Re: [Phil Dykstra: more interesting numbers]

Phil Dykstra (phil@BRL.ARPA)
Thu, 21 Apr 88 1:25:37 EDT

> Who is responsible for the remaining traffic?

Good question. I would wager a bet that it is the old GGP induced
"extra-hop" problem. Speaking EGP on the MILNET side of the world
I can't verify this in your case, but here is an example of this very
bad phenomena in action on this half of the core system.

Several weeks ago a typical set of EGP routes received from MINET-GW
(a MILNET Core EGP speaker) looked like this (summarized by number of
routes per gateway):

 # routes Example net Gateway
   307 Random "mailbridge"
    19 EGP speaker (YUMA-GW)
    18 EGP speaker (AERO-GW)
     7 BRL gw1
     6 BRL gw2
    ... many more single route entries ...

The mailbridge happened to be the "choice of the day" for
routes via the ARPANET. Seeing a very large number of routes to a
single mailbridge is quite common; it changes every few hours or days.
[I would like by the way to hear if this is load balanced on a per
peer basis or something, or if everyone on a given EGP speaker gets
the same selection.]

But the real problem is the 37 routes to the Core EGP speakers! We
got these routes by polling the MINET gateway, and MINET did what
it was supposed to do - never gave ITSELF as a route to anything.
Any exterior gateway which advertised its routes to MINET came out
correctly. However, >>> any exterior gateway which advertised its
routes to YUMA and/or AERO but not to MINET (i.e. not to the EGP
peer that we polled), showed up as reachable via (one of) the EGP
peer(s) that they spoke to! <<<

This is a serious problem, because besides the sillyness of inducing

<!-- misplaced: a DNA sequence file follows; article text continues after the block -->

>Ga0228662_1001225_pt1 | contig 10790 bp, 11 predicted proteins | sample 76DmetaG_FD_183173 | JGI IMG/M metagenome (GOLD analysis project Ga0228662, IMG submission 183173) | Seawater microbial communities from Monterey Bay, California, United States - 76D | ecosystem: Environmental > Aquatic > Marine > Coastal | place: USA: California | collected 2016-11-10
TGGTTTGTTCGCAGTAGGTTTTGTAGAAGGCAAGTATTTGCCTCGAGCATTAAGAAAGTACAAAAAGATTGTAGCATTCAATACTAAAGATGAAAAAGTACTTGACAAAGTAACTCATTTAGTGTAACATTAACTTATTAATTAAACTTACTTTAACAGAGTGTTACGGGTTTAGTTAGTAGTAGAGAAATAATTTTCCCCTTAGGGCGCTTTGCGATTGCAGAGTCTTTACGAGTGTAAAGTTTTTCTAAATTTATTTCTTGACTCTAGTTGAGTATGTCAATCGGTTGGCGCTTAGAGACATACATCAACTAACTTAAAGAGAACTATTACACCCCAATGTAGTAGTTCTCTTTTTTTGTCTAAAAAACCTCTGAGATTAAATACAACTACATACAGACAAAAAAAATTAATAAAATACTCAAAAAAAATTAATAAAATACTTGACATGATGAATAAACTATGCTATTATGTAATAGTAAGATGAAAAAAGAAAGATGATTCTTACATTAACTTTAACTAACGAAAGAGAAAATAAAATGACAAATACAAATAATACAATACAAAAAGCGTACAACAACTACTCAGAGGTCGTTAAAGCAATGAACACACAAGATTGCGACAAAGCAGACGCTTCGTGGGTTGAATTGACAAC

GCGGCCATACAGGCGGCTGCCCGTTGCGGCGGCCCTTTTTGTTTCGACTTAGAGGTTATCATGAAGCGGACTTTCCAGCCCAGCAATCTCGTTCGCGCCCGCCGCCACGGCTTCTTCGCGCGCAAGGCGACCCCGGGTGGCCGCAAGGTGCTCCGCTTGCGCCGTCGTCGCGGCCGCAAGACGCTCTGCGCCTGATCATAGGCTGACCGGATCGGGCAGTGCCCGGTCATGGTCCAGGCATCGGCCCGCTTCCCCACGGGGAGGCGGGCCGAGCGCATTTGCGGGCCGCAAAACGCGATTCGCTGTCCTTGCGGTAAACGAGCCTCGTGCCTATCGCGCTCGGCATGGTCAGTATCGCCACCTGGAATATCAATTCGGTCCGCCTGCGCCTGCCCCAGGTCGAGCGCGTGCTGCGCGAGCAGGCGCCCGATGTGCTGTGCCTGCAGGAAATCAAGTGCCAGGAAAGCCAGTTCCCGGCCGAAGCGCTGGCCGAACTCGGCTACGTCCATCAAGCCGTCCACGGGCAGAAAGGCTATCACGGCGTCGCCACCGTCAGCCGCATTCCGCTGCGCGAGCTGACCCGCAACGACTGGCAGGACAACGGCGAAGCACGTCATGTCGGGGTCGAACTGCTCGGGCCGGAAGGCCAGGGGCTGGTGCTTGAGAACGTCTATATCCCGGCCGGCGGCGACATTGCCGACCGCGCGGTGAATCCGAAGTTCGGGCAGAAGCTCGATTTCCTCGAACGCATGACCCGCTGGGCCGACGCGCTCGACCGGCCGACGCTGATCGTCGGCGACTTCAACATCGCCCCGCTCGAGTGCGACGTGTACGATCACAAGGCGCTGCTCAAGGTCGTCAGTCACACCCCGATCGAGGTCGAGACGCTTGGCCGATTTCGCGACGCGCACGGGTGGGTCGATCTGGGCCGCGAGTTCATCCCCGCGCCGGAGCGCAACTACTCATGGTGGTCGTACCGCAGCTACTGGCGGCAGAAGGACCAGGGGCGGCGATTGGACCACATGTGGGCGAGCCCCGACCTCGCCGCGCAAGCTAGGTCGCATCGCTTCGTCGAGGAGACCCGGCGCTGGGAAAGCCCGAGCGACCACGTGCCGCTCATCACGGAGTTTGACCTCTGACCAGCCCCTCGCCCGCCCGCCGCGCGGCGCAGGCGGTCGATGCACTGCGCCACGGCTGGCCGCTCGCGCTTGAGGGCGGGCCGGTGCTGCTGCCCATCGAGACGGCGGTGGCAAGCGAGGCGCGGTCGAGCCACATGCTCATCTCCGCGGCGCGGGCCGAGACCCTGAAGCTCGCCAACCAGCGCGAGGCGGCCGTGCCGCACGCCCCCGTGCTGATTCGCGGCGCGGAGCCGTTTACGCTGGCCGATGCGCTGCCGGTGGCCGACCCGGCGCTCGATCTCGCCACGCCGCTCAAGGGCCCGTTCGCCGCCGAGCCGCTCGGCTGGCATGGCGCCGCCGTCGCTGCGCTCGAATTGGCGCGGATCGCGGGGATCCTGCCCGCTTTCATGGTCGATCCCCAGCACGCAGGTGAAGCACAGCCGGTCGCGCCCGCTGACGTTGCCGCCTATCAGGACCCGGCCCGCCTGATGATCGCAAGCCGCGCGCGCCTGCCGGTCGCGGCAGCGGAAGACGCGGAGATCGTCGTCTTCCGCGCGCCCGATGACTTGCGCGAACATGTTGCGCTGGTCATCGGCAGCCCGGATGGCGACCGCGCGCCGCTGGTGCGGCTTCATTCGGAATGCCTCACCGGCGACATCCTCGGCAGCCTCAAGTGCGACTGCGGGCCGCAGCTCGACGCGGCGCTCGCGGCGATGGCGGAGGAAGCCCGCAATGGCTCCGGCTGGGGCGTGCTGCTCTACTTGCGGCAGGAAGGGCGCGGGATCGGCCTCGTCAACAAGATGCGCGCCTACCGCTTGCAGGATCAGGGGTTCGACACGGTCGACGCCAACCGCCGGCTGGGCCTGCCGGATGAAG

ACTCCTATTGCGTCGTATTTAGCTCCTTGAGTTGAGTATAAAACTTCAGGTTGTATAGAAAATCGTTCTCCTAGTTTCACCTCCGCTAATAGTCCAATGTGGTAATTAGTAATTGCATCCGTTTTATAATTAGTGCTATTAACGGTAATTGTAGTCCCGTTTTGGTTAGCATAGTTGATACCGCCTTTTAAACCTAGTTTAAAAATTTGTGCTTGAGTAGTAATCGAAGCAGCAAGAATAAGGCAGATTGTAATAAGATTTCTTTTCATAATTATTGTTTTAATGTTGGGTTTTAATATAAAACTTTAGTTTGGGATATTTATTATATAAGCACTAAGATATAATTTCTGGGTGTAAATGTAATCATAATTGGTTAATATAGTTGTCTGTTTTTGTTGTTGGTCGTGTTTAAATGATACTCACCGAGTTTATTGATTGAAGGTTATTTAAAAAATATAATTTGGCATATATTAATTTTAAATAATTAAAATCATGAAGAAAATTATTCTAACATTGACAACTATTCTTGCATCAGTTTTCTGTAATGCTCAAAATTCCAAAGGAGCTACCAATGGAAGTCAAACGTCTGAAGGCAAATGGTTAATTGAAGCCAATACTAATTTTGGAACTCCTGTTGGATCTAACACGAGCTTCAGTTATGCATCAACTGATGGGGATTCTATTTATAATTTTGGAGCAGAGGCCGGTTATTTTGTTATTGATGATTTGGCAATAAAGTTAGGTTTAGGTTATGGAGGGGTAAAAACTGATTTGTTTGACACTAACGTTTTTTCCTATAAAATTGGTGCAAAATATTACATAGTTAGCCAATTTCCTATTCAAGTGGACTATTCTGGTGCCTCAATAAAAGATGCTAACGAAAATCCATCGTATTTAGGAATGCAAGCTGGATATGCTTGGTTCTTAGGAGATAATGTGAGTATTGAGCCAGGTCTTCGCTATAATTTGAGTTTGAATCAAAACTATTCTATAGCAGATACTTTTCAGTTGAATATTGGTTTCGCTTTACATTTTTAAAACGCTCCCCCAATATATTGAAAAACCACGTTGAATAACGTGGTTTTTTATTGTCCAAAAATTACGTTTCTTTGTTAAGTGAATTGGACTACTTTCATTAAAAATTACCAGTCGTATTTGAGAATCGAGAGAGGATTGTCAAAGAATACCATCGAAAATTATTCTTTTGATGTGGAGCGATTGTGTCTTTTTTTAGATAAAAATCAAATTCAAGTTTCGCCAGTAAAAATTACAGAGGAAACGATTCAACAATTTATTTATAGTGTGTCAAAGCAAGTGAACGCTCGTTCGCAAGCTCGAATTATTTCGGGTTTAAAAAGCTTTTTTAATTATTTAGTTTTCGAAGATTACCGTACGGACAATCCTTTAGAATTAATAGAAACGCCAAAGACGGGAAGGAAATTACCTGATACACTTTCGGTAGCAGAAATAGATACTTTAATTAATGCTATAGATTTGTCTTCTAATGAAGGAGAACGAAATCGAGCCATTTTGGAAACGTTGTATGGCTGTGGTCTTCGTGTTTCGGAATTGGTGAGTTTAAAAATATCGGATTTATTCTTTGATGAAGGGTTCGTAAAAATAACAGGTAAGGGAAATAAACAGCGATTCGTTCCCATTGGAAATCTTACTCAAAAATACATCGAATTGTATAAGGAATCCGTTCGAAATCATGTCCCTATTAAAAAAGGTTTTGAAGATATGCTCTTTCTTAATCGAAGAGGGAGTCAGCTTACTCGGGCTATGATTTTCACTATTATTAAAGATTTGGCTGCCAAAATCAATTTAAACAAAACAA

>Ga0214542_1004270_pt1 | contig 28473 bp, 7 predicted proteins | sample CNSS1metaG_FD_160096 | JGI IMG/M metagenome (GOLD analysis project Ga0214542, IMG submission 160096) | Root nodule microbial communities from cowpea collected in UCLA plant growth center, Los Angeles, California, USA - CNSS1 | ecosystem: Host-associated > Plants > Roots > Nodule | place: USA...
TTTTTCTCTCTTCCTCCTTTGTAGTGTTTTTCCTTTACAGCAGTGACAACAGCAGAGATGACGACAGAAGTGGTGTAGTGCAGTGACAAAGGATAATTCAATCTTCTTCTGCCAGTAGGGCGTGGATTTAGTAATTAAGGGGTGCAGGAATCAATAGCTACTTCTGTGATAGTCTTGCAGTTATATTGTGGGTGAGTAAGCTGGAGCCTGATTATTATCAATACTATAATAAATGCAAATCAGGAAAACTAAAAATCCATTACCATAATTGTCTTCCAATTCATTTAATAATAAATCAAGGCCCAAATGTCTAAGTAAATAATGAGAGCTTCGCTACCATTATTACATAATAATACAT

an extra "hop" to reach those networks, it also directs a large amount
of traffic to the Core EGP speakers - something which BBN(?) has been
trying to avoid! Thus to answer Thomas Narten's question (I gather
that the machine in question is an ARPA-side Core EGP speaker): The
traffic is probably "extra-hop problem" induced.

How It Happens (in brief - those that know this can skip it):

Internal to the Core system GGP is used to communicate route information.
A GGP speaker can only say "I CAN REACH netX", not HOW. EGP on the other
hand says "I CAN REACH netX VIA gateY." When you speak EGP to one of
the Core EGP speakers, he learns how to reach your nets VIA your
gateway. If you ask that same EGP speaker how to get to netX you will
get the "correct" answer - gateY. However, if you ask a *different* EGP
speaker, his knowledge of the network in question came via GGP in which
the first Core EGP speaker simply said "I CAN REACH netX." The HOW
part, i.e. the gateway that advertised netX in the first place has been
dropped (due to this GGP limitation). Thus someone receiving this
information will end up (needlessly) sending packets to the Core EGP
speaker netX was advertised to, rather than to the gateway that
advertised it.

How To Avoid the Problem:

You can prevent others from getting extra-hop routes to YOU by advertising
your nets to all available EGP speakers. You can avoid getting extra-hop
routes to someone else by polling all available EGP speakers for routes
and favoring those routes that DON'T point to an EGP speaker. [The real
solution of course is to fix GGP.]

Of course if everyone did the above the EGP speakers would be all the
more loaded. One could also question at that point why there was more
than one EGP speaker. One the other hand, licking the extra hop problem
might get a lot of unnecessary non-EGP traffic off of the EGP speakers.
It's hard to tell where the balance would lie. [It is interesting to
note in the recent timetable how the EGP speakers were upgraded before
most of the mailbridges were.]

My apologies for such a long winded answer, but has been a long time
since anyone discussed this problem on this list.

- Phil

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